The May 2 “fight of the century” wasn’t one for the ages, according to many boxing analysts and fans. But after 12 rounds it did crown a champ, Floyd Mayweather Jr., who beat Manny Pacquiao in a unanimous decision.
The real knockout was pay-per-view, which raked in a record 4.4 million viewers and more than $400 million. Last-minute demand delayed the fight for 45 minutes, but for the boxers and broadcasters it was worth the wait: After each pugilist pulls in over $100 million (a “sweet science,” indeed), cable and satellite services, as well as HBO and Showtime, will profit from fans willing to fork over up to $100 to watch the match.
Meanwhile, the TKO (technological knockout) goes to Periscope and Meerkat, the nearly new video live-streaming services that are the latest digital disruptions to media models. And maybe more: These applications may also upend the sports-media industrial complex itself, as well as Hollywood, advertising and perhaps even the next “fight of the century” — the 2016 election campaign.
Periscope in particular was used by a few fight fans to avoid the steep pay-per-view price. Viewers holding up smartphones to screens streamed the telecast live, and even though the clarity was compromised, the price was right. Some streams were shut down mid-round, but others popped up in a game of free-streaming Whac-A-Mole. Twitter, which owns the app, appeared to want it both ways. It took down dozens of live streams, but that seemed discordant with CEO Dick Costolo’s tweet that Periscope was “the winner” of the night.
If so, it could be a loss for sports leagues and outlets that pay for broadcast rights. Media revenue is integral to and integrated in the symbiotic business models of leagues, teams and networks, and has a stake in stadium and arena financing that often involves public funds. So while Periscope and Meerkat aren’t yet on as many screens as Facebook or Twitter, they’re on the radar screen of sports-media leaders.
“We’re obviously very sensitive to anything such as that, for someone to be able to live-stream is something that concerns us, because we believe that infringes upon our rights,” said Mike Dimond, senior vice president and general manager of Fox Sports North. Dimond believes that an eventual industry response “will be a united front. We’re long-standing partners not only with our individual teams, but with the leagues as a whole, and I think there will be a consensus on how the response will be.”
Conversely, there’s no consensus on how live-streaming election events will, or won’t, impact politics. But “it’s almost like we can map our history of democracy on changes in technology, because they really impact how we engage with campaigns and ultimately how we vote and who we vote for,” said Lindsay Hoffman, associate professor and coordinator for research in technology and politics at the University of Delaware’s Center for Political Communication.
Some seminal examples: Ike’s jingles, which ushered in the TV era that tilted political power from parties to candidates; JFK’s cool debate demeanor eclipsing a nervous Nixon, reinforcing the importance of imagery; direct mail funneling fundraising dollars to parties and politicians; cable news intensifying the nonstop news cycle and “Crossfire” culture; talk radio ratcheting that up further, and the advent of the Internet, which has had as big an impact on politics (and everything else in society) as television.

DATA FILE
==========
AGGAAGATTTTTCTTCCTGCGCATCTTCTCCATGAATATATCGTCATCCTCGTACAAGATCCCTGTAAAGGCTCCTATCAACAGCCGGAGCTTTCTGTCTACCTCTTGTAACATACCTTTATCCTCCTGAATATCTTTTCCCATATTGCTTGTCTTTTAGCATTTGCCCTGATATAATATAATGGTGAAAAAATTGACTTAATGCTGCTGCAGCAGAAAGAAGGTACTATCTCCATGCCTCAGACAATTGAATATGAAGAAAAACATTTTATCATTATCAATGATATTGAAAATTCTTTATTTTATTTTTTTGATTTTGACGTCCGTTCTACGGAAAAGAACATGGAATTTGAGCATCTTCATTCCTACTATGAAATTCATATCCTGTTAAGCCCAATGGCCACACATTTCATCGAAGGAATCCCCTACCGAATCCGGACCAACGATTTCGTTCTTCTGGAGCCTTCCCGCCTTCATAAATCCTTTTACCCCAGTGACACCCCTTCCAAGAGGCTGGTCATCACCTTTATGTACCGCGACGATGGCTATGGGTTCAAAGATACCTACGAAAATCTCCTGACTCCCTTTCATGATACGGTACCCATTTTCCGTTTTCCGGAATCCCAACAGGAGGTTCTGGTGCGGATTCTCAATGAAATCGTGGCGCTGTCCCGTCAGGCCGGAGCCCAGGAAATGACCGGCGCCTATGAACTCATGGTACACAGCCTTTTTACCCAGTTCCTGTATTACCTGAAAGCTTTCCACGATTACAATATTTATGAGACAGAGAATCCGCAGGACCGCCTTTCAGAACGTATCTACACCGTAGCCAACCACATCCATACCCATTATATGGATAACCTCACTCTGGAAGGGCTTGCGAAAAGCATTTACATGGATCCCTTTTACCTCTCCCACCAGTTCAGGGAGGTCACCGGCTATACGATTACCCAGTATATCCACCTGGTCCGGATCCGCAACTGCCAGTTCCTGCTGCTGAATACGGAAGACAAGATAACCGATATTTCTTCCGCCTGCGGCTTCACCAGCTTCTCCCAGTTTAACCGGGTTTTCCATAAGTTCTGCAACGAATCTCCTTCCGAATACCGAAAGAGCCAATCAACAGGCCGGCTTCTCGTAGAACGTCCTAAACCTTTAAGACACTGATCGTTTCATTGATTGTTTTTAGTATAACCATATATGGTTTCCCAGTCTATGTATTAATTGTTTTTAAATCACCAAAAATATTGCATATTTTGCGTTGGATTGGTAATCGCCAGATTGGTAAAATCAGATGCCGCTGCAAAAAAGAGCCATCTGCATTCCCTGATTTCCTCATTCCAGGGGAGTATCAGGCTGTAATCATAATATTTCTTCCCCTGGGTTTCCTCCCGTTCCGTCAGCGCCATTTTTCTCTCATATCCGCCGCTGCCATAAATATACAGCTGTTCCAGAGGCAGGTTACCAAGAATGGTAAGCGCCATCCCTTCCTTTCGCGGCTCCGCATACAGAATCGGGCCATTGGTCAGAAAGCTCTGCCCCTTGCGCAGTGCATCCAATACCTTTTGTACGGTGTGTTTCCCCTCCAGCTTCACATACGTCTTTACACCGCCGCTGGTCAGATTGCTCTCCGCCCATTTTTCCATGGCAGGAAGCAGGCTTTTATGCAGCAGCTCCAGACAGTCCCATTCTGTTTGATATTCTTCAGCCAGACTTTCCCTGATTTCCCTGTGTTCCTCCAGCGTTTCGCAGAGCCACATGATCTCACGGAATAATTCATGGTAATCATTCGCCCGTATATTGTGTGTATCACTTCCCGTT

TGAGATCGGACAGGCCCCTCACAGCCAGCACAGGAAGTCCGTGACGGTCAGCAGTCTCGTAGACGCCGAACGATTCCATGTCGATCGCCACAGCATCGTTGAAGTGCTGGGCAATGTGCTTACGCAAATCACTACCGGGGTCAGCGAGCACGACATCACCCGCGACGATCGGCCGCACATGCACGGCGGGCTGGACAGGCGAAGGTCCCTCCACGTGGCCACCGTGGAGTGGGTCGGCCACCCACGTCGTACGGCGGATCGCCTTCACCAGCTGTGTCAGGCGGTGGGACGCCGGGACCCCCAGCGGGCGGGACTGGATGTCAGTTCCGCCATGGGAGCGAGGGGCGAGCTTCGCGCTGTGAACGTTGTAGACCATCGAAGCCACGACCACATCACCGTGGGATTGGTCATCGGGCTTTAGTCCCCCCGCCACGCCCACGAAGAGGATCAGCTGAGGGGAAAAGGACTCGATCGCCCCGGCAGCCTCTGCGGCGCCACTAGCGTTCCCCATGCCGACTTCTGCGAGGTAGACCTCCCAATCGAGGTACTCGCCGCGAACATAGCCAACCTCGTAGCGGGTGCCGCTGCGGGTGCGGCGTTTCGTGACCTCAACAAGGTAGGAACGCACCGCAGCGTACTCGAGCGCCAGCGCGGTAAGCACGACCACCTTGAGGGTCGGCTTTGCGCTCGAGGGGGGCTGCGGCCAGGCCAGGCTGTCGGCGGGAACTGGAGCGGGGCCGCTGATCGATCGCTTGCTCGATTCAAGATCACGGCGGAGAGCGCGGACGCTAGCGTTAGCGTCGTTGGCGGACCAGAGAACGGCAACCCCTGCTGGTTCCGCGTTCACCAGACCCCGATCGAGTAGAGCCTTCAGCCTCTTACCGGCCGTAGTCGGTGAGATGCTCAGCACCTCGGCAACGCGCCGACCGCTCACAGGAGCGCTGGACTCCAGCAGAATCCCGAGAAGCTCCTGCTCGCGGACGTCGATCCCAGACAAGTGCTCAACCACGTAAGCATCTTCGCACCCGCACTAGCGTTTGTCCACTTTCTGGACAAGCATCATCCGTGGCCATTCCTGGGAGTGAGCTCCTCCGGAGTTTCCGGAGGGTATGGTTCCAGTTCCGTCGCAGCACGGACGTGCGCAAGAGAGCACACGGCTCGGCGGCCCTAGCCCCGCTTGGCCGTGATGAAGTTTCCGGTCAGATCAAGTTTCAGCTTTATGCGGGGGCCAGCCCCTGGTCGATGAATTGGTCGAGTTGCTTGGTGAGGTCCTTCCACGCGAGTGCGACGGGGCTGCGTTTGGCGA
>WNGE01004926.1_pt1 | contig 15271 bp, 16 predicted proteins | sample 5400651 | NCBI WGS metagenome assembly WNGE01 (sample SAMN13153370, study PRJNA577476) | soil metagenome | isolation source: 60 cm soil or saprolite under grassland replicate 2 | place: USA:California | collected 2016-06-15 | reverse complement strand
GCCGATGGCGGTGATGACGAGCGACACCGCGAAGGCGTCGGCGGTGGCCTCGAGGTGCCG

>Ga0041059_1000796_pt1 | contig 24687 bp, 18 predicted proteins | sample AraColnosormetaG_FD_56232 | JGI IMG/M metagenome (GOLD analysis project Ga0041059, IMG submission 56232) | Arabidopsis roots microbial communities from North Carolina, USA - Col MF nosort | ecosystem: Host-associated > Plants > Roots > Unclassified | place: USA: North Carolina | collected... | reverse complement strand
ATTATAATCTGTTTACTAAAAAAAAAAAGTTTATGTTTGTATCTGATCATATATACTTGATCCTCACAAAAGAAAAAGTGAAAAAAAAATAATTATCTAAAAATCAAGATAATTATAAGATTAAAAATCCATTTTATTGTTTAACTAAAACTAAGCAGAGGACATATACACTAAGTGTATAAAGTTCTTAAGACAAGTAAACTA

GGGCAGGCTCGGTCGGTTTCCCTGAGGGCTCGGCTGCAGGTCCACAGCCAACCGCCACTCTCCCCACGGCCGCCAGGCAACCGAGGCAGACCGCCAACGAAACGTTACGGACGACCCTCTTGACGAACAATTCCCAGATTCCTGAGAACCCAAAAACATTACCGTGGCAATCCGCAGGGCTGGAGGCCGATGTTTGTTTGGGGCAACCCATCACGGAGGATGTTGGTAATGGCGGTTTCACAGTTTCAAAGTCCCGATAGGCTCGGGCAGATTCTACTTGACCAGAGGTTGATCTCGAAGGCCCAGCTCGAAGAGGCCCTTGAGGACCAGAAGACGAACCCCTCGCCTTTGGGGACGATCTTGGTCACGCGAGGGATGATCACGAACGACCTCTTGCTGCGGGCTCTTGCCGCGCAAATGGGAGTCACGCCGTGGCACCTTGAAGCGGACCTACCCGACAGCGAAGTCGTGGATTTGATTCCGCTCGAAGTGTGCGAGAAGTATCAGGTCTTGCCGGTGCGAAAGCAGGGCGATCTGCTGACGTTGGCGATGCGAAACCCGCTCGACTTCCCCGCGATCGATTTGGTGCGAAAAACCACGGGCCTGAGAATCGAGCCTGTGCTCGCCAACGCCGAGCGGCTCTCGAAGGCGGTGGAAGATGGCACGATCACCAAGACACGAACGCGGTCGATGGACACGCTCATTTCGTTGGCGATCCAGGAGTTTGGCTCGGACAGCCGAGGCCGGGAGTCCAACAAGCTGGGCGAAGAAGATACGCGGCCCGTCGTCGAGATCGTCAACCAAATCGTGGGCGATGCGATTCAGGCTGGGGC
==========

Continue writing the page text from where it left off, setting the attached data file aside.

Hoffman’s hunch is that while live-streaming may be consequential in 2016, it’s actually a 2012 Internet innovation — microtargeted ads — that will “only become more powerful, because now we are going to have candidates with the illusion of intimacy sending me an e-mail to my name about issues I care about.”
Other earlier innovations may also increase their impact, said Jennifer Stromer-Galley, a Syracuse University associate professor and author of “Presidential Campaigning in the Internet Age.” Up to 40 percent of campaign media may be spent on digital and will “go to where the public is: Facebook and Twitter.”
Some candidates may embrace live-streaming and directly address voters via Periscope and Meerkat. But the bigger impact might not be about building up, but knocking down candidates by exposing “snafus, gaffes and revelations about candidates’ character,” said Stromer-Galley, a University of Minnesota alum.
Indeed, this may prove to be live-streaming’s significant effect: a candidate mistake, spiraled first in social media and then mainstream-media news outlets. Ask Mitt Romney, whose “47 percent” comments at what was thought to be a private fundraiser damaged his campaign. Or then-Sen. Barack Obama, whose “cling to guns and religion” quote clanged four years earlier. Those awkward assessments were recorded and replayed and played by news outlets. Live-streaming may accelerate and amplify future gaffes.
This open environment may mean more closed candidates. Exit the era allowing the earthy Harry Truman. Enter the political version of “The Truman Show,” a movie about the nonstop filming of a man’s life. How can this not change who runs for office?
“We’re creating a different kind of candidate, that maybe isn’t the most expert in policy or legislating, but has expertise in communicating effectively and creating the experience of being a leader,” Hoffman said.
Stromer-Galley observes and wonders: “They’re never in a place or space where there is not some risk that what they say will be recorded, or taken out of context, or retweeted in a way that is not flattering. … Who would want to live in that spotlight?”
Who indeed? After all, boxers know to not let down their defenses, lest they expose themselves to a sucker punch.
John Rash is a Star Tribune editorial writer and columnist. The Rash Report can be heard at 8:20 a.m. Fridays on WCCO Radio, 830-AM. On Twitter: @rashreport.